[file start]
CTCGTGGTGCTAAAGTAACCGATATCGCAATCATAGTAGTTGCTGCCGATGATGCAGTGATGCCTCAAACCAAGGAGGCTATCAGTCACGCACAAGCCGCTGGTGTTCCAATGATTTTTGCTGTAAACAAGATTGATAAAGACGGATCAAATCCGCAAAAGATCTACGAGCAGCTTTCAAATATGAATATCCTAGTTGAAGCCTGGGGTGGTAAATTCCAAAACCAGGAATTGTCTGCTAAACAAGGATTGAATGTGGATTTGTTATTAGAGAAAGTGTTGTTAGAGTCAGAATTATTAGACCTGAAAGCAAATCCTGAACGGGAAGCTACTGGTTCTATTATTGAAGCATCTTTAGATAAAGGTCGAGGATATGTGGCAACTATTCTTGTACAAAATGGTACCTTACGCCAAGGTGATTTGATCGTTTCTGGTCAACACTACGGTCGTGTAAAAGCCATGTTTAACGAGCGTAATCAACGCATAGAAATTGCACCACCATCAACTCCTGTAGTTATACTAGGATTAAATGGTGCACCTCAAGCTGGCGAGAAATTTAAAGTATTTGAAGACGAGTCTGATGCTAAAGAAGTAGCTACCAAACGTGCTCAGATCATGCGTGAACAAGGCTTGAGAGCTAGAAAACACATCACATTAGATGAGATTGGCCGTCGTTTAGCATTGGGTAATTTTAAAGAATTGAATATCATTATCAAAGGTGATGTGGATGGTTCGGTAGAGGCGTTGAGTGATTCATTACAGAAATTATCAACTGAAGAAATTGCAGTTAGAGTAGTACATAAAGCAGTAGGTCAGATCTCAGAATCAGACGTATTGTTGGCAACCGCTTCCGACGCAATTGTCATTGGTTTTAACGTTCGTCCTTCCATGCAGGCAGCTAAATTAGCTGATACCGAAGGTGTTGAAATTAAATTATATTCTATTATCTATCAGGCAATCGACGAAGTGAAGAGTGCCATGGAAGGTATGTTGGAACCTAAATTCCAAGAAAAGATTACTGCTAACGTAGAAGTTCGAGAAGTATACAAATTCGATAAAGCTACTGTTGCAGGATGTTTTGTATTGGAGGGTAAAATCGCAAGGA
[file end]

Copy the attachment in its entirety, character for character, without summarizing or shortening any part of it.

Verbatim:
CTCGTGGTGCTAAAGTAACCGATATCGCAATCATAGTAGTTGCTGCCGATGATGCAGTGATGCCTCAAACCAAGGAGGCTATCAGTCACGCACAAGCCGCTGGTGTTCCAATGATTTTTGCTGTAAACAAGATTGATAAAGACGGATCAAATCCGCAAAAGATCTACGAGCAGCTTTCAAATATGAATATCCTAGTTGAAGCCTGGGGTGGTAAATTCCAAAACCAGGAATTGTCTGCTAAACAAGGATTGAATGTGGATTTGTTATTAGAGAAAGTGTTGTTAGAGTCAGAATTATTAGACCTGAAAGCAAATCCTGAACGGGAAGCTACTGGTTCTATTATTGAAGCATCTTTAGATAAAGGTCGAGGATATGTGGCAACTATTCTTGTACAAAATGGTACCTTACGCCAAGGTGATTTGATCGTTTCTGGTCAACACTACGGTCGTGTAAAAGCCATGTTTAACGAGCGTAATCAACGCATAGAAATTGCACCACCATCAACTCCTGTAGTTATACTAGGATTAAATGGTGCACCTCAAGCTGGCGAGAAATTTAAAGTATTTGAAGACGAGTCTGATGCTAAAGAAGTAGCTACCAAACGTGCTCAGATCATGCGTGAACAAGGCTTGAGAGCTAGAAAACACATCACATTAGATGAGATTGGCCGTCGTTTAGCATTGGGTAATTTTAAAGAATTGAATATCATTATCAAAGGTGATGTGGATGGTTCGGTAGAGGCGTTGAGTGATTCATTACAGAAATTATCAACTGAAGAAATTGCAGTTAGAGTAGTACATAAAGCAGTAGGTCAGATCTCAGAATCAGACGTATTGTTGGCAACCGCTTCCGACGCAATTGTCATTGGTTTTAACGTTCGTCCTTCCATGCAGGCAGCTAAATTAGCTGATACCGAAGGTGTTGAAATTAAATTATATTCTATTATCTATCAGGCAATCGACGAAGTGAAGAGTGCCATGGAAGGTATGTTGGAACCTAAATTCCAAGAAAAGATTACTGCTAACGTAGAAGTTCGAGAAGTATACAAATTCGATAAAGCTACTGTTGCAGGATGTTTTGTATTGGAGGGTAAAATCGCAAGGA